Back in February, attorney generals from 12 states filed the lawsuit against the FDA, seeking that the agency remove the risk evaluation and mitigation strategy (REMS) program from mifepristone. Established in 2007, REMS programs are put in place for certain medications with serious safety concerns to help ensure the benefits outweigh the risks. Out of more than 20,000 FDA-approved drug products, there are only 61 individual and shared REMS programs

The states argued that "all the data shows the mifepristone is among the safest drugs in the world, and safer than the vast majority of drugs for which FDA has never attempted to impose a REMS," questioning why mifepristone is put in the same category as dangerous, addictive opioids like fentanyl.

The states had asked that the court declare that “mifepristone is safe and effective” and that the FDA’s approval of mifepristone is “lawful and valid.” The plaintiffs also asked the court to prevent the FDA from “taking action to remove mifepristone from the market or reduce its availability.”

The court did not go as far as to issue a nationwide injunction — the ruling only applies to the states involved in the lawsuit 

What now?

In the Texas case, the DOJ has already filed an appeal in the U.S. 5th Circuit Court of Appeals. It is possible that the case could eventually make its way to the Supreme Court. 

In the event that court proceedings ultimately rule against the FDA, the agency will start the congressionally mandated process to re-review mifepristone — which could take months to years, during which the drug would stay on the market.

Currently, there are only two drugmakers manufacturing mifepristone for the U.S. market: New York-based Danco Laboratories, which won approval for the branded drug, Mifeprex, in 2000, and Las Vegas-based GenBioPro, which got the nod for the generic tablets in 2019.

GenBioPro, which is not a party in the Texas case but is separately suing West Virginia over the heavy abortion restrictions in place as well as the criminal abortion ban enacted post-Roe, says it will continue manufacturing mifepristone.

"Nothing in the court’s order changes the decades of science and evidence regarding mifepristone’s safety and efficacy. As we review the court’s order, we will continue to make our product available. We will take any steps necessary to lawfully make mifepristone available and accessible to as many people as possible in the country," said Evan Masingill, GenBioPro CEO, in a press statement.

The broader pharma industry has the FDA's back as well. Over 400 biopharma execs signed a letter in support of the FDA’s authority to regulate medicines.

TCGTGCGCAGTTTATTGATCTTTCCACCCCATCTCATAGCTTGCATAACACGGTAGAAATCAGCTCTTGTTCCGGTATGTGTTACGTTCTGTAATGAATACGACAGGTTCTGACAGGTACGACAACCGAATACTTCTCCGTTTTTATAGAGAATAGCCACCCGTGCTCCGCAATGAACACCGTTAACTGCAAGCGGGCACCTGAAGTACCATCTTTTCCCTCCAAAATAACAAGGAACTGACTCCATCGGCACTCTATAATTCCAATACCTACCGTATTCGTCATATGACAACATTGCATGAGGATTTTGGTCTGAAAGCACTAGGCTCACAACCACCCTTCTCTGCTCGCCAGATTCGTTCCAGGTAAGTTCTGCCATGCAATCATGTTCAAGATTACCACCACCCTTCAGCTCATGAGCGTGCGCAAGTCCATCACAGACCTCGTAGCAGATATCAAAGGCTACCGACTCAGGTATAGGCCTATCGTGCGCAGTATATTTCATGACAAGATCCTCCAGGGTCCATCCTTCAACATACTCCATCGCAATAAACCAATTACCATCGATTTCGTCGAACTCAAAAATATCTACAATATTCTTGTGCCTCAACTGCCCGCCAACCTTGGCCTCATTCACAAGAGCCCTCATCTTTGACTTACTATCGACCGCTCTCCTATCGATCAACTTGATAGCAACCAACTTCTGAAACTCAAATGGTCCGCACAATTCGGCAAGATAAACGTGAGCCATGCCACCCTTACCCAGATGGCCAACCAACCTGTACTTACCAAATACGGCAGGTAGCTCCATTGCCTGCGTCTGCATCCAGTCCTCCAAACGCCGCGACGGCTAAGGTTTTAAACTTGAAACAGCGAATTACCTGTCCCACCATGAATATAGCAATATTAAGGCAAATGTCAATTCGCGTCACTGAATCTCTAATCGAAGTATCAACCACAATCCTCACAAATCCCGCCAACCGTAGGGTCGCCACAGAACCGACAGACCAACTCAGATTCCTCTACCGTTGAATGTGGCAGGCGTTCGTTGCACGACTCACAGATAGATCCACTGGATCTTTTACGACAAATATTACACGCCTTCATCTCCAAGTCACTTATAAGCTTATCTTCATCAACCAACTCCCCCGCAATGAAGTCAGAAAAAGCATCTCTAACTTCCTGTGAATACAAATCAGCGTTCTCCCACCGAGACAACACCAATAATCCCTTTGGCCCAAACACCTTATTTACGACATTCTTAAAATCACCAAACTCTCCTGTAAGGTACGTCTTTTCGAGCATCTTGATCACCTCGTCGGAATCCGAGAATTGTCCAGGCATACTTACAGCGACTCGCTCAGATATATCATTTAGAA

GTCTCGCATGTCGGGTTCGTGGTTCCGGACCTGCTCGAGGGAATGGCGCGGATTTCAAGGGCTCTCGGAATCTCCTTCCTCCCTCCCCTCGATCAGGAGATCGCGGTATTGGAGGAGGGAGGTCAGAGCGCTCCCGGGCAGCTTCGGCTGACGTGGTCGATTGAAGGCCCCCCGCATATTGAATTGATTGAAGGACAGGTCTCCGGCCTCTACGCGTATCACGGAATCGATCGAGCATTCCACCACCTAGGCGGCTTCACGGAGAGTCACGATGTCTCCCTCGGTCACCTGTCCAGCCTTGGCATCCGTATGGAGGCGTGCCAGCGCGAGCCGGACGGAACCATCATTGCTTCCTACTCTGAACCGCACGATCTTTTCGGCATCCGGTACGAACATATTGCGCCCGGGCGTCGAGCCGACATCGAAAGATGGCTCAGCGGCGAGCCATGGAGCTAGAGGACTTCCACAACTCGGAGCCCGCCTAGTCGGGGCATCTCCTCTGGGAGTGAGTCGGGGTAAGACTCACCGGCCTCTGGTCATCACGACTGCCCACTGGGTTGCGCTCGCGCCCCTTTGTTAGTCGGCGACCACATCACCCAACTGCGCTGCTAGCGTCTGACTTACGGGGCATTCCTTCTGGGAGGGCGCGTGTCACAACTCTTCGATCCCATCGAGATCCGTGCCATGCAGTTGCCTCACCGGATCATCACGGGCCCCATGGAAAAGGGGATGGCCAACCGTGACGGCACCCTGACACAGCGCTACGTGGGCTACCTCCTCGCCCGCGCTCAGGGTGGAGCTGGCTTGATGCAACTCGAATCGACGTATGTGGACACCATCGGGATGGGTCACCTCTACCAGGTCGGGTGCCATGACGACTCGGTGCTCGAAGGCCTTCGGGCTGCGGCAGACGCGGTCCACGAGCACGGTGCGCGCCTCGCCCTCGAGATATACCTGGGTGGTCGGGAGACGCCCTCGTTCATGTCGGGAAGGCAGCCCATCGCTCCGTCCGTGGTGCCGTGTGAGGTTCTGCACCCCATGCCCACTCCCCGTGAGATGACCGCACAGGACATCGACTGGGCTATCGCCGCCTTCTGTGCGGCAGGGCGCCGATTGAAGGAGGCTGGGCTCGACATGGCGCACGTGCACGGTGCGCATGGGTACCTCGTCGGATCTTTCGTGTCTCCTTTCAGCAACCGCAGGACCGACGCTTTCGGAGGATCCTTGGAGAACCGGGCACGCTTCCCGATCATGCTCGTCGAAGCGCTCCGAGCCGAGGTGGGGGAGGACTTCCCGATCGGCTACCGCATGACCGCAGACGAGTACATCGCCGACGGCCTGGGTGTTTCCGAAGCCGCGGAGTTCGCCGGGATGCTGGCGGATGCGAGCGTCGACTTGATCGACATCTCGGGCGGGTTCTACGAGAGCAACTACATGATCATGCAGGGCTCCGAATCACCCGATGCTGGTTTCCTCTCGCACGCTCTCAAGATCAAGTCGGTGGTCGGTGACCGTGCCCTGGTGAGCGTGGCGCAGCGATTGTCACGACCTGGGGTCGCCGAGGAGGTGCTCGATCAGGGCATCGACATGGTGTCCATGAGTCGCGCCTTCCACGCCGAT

"Judge Kacsmaryk’s act of judicial interference has set a precedent for diminishing FDA’s authority over drug approvals, and in so doing, creates uncertainty for the entire biopharma industry. As an industry we count on the FDA’s autonomy and authority to bring new medicines to patients under a reliable regulatory process for drug evaluation and approval," the letter states. "Judicial activism will not stop here. If courts can overturn drug approvals without regard for science or evidence, or for the complexity required to fully vet the safety and efficacy of new drugs, any medicine is at risk for the same outcome as mifepristone."

About the Author

Karen P. Langhauser | Chief Content Director, Pharma Manufacturing

Karen currently serves as Pharma Manufacturing's chief content director.

Now having dedicated her entire career to b2b journalism, Karen got her start writing for Food Manufacturing magazine. She made the decision to trade food for drugs in 2013, when she joined Putman Media as the digital content manager for Pharma Manufacturing, later taking the helm on the brand in 2016.

As an award-winning journalist with 20+ years experience writing in the manufacturing space, Karen passionately believes that b2b content does not have to suck. As the content director, her ongoing mission has been to keep Pharma Manufacturing's editorial look, tone and content fresh and accessible.

Karen graduated with honors from Bucknell University, where she majored in English and played Division 1 softball for the Bison. Happily living in NJ's famed Asbury Park, Karen is a retired Garden State Rollergirl, known to the roller derby community as the 'Predator-in-Chief.'